With regard to the policy and regulatory environment, the study identified a need for greater harmonization of regulations among countries in the eastern Africa region in order to enhance effective service provision to the beef sector.

The study proposes that a comprehensive beef policy for the region be drawn up to guide the implementation and enforcement of regulations aimed at ensuring the quality and safety of beef products, particularly those sold by small-scale traders.

For more information about this study, please contact Dr Amos Omore of the International Livestock Research Institute (ILRI) (a.omore @

Story adapted from a brochure, Quality and safety of small-scale beef products in East and Central Africa, produced by the Association for Strengthening Agricultural Research in Eastern and Central Africa (ASARECA).

Monday, September 19, 2011

Study examines quality and safety of East Africa's milk and dairy products

Training and certification schemes for small-scale sellers of milk and dairy products in Eastern Africa can lead to better milk quality and help traders benefit from the growing demand for value-added dairy products. (Photo: ILRI)
Most sub-Saharan countries, including those in Eastern and Central Africa, are net importers of dairy products, with most of these products being imported from Europe and South Africa. In South Sudan, nearly all value-added dairy products are imported. At the same time, there is a growing demand for high-quality dairy products by the growing population and the tourist market.

The unmet demand is providing opportunities for value addition. However, significant technical and institutional barriers continue to limit the exploitation of these benefits by small-scale producers and small- and medium-scale enterprises engaged in value addition activities.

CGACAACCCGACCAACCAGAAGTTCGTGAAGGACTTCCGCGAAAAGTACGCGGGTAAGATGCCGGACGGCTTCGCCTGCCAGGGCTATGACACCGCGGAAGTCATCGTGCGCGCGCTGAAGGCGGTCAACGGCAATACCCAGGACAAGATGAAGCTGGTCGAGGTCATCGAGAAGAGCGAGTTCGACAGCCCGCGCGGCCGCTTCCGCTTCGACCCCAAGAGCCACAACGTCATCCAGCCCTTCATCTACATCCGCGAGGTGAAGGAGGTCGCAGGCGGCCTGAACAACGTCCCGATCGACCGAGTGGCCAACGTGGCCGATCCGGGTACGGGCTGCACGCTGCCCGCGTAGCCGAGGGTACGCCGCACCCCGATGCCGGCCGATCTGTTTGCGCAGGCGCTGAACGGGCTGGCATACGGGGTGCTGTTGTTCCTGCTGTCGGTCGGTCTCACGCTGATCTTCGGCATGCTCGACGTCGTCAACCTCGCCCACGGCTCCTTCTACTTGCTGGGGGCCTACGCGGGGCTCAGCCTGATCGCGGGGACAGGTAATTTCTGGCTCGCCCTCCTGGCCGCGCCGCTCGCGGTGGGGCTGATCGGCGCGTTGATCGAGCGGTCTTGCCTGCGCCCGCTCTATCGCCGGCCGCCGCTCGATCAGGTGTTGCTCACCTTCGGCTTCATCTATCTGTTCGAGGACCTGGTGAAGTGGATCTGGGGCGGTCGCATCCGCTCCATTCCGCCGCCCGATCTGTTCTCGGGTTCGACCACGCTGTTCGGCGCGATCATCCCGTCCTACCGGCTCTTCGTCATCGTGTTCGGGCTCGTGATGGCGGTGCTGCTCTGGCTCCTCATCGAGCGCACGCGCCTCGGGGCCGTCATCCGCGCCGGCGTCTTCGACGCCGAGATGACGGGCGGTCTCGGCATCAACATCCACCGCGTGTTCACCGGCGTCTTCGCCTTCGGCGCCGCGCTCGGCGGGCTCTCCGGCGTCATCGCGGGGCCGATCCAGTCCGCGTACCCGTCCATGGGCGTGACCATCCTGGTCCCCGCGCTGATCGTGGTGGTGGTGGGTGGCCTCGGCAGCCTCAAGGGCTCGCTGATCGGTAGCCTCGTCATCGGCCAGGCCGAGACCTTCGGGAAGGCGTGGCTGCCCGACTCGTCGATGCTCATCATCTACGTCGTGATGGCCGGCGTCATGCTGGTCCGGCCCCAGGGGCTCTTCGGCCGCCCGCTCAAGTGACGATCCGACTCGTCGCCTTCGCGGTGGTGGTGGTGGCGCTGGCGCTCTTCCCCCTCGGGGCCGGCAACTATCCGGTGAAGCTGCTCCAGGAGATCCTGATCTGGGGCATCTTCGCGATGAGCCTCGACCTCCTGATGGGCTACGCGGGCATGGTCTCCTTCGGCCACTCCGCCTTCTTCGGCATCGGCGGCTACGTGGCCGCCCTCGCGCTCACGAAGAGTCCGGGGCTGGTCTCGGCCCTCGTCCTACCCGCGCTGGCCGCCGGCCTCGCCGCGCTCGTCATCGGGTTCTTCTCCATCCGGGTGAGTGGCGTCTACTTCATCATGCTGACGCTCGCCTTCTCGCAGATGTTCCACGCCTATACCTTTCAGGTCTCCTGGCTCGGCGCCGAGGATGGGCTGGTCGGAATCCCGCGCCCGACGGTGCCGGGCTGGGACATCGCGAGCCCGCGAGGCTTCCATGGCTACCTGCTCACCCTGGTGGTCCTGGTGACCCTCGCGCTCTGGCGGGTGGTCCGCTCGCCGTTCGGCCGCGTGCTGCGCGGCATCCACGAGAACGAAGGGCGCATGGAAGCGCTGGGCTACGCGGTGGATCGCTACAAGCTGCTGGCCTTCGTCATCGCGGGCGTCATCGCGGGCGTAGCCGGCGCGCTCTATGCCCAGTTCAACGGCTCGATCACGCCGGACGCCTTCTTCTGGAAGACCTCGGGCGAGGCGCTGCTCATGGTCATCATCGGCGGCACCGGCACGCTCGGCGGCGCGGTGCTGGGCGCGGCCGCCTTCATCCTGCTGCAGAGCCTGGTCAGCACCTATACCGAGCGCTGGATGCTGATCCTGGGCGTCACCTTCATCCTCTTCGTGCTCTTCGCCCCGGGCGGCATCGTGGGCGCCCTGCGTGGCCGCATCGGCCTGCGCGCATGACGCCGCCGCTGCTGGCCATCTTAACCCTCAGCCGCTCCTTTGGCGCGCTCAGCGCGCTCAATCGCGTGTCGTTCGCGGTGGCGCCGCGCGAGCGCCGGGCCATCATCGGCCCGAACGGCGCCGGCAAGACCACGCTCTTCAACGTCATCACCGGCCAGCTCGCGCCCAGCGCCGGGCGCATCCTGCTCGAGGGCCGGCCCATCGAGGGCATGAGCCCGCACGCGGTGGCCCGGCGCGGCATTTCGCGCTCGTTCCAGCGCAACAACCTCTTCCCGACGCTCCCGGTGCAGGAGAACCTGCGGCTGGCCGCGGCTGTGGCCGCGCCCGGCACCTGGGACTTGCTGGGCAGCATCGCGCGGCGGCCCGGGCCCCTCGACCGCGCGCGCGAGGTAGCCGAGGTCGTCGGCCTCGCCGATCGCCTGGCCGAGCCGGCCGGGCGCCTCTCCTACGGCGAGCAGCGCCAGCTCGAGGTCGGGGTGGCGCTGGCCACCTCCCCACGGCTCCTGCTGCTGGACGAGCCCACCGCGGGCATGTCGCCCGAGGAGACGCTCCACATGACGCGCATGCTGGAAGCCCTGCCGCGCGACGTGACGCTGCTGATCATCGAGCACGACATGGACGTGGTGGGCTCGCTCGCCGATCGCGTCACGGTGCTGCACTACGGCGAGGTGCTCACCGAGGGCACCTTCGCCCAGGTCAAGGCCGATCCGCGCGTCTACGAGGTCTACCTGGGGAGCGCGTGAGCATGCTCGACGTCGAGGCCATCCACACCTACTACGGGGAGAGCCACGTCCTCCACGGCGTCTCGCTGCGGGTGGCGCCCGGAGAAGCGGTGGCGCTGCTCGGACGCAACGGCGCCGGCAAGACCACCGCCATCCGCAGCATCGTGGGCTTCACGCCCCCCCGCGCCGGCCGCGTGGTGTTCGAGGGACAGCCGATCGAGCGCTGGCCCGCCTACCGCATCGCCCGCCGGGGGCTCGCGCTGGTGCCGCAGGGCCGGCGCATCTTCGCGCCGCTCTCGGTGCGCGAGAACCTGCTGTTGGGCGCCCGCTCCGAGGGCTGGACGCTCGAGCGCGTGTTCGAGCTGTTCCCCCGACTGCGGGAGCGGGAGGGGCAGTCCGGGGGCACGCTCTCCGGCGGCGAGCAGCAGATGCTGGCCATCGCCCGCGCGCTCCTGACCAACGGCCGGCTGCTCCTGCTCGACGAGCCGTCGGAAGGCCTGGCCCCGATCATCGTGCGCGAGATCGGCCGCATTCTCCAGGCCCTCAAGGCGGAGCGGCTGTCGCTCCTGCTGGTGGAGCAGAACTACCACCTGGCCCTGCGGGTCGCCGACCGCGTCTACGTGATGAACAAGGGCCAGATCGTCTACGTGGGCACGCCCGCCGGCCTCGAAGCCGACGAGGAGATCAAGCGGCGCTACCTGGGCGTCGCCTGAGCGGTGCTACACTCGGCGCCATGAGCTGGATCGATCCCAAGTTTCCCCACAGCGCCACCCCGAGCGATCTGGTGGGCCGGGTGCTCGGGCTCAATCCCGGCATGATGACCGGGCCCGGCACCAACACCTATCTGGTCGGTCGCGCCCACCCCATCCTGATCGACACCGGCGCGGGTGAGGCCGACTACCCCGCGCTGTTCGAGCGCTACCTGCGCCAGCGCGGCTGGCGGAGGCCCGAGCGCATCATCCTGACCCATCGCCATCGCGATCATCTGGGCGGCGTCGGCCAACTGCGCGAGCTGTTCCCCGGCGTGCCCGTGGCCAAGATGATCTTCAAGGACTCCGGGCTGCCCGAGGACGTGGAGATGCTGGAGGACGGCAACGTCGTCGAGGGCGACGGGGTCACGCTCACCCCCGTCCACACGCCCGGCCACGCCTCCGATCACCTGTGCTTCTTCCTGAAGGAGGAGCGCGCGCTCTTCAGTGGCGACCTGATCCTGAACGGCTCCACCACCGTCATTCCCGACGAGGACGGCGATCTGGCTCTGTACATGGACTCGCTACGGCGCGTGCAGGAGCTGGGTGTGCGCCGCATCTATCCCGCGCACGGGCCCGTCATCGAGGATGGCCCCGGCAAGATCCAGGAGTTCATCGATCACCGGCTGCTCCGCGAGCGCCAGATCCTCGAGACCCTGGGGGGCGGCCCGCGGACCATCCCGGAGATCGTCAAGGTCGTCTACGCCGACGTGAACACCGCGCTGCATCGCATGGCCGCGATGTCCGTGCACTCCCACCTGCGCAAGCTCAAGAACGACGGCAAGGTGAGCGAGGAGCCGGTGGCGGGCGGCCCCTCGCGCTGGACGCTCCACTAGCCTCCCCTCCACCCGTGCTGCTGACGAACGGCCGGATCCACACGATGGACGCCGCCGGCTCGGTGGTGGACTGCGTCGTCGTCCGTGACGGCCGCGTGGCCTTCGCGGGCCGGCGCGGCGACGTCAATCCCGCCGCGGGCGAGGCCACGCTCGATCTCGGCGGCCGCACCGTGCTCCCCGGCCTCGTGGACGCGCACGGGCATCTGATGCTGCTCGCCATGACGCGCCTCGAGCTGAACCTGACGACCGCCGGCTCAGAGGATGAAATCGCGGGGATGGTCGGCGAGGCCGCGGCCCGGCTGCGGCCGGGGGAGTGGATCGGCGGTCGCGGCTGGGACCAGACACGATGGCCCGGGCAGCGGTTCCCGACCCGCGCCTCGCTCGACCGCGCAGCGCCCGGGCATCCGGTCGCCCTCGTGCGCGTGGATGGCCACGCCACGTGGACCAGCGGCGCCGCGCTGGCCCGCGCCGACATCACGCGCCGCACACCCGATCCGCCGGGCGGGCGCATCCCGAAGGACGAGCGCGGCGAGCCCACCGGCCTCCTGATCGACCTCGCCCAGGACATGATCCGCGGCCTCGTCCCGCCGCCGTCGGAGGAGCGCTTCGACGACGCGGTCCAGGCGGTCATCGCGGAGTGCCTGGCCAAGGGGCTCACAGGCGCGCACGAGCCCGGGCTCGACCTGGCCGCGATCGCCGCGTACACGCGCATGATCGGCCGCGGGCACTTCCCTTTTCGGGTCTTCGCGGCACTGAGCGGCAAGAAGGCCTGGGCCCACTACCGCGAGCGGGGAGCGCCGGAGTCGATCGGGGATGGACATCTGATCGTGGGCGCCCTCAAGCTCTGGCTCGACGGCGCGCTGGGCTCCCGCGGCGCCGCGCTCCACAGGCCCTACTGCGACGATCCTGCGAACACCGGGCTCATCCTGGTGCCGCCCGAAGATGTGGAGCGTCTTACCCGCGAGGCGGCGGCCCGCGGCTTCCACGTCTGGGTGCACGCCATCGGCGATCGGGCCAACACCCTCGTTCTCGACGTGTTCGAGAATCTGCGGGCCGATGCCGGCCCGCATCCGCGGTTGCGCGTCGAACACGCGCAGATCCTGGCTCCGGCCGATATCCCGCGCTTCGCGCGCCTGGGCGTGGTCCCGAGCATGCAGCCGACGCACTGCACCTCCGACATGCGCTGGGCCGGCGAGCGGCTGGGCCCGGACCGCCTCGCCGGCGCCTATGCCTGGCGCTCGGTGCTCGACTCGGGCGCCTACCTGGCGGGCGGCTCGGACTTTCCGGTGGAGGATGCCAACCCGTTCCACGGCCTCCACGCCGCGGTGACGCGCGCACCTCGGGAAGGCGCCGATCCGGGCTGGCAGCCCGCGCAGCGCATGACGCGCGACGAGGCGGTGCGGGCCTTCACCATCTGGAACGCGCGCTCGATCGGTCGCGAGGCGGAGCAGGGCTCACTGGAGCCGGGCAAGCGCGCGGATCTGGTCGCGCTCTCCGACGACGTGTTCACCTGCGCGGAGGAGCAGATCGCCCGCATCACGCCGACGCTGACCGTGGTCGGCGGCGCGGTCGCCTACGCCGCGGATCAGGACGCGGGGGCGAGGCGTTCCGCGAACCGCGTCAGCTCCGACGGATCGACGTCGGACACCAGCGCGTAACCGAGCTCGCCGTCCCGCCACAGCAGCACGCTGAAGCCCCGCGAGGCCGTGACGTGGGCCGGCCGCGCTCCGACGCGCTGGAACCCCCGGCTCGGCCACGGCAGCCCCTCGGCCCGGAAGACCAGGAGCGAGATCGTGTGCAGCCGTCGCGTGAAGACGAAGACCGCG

A study characterizing value chains for both conventional and niche markets for dairy and meat products was carried out in Ethiopia, Kenya and Tanzania in 2006 and in Rwanda, Uganda and South Sudan in 2010.

The main objective of the project, Exploiting market opportunities for value-added dairy and meat products in the Eastern and Central Africa region, was to enhance the capacity of small- and medium-scale enterprises to meet demand for quality and safety of the various value chain actors and regulatory requirements.

Major concerns and opportunities for value addition are presented here to stimulate action by producers, processors and traders on key issues regarding the quality and safety of milk and dairy products produced and marketed by small and medium enterprises in the eastern Africa region.

Consumer perceptions 

The issue of milk quality evokes different perceptions and reactions among different categories of consumers. Over 80% of the milk is sold raw (unpasteurized). Colour, smell, thickness, perceived fat content and cleanliness of the milk handlers, milk vessels and premises from where milk is sold are some of the most important criteria used by those purchasing raw milk.

Adulteration of milk, often judged by observations on thickness and physical appearance, is a major food safety concern to consumers, counter-balanced only by personal judgment and mutual trust between buyer and seller. Most adults consume fresh milk in the form of tea or makyato (Ethiopia) while children drink fresh milk directly after boiling.

The quality of packaging, presence of quality certification mark, expiry date and reliability of supplier are very important considerations to consumers who buy value-added dairy products such as pasteurized milk, yoghurt, fermented (sour) milk, cheese and butter.

More than 50% of consumers interviewed considered the quality of packaging to be an important measure of the quality and safety of products they bought and would be willing to pay more for well-packaged milk. This is not surprising as most of them were already purchasing considerably more expensive but better packaged imported dairy products.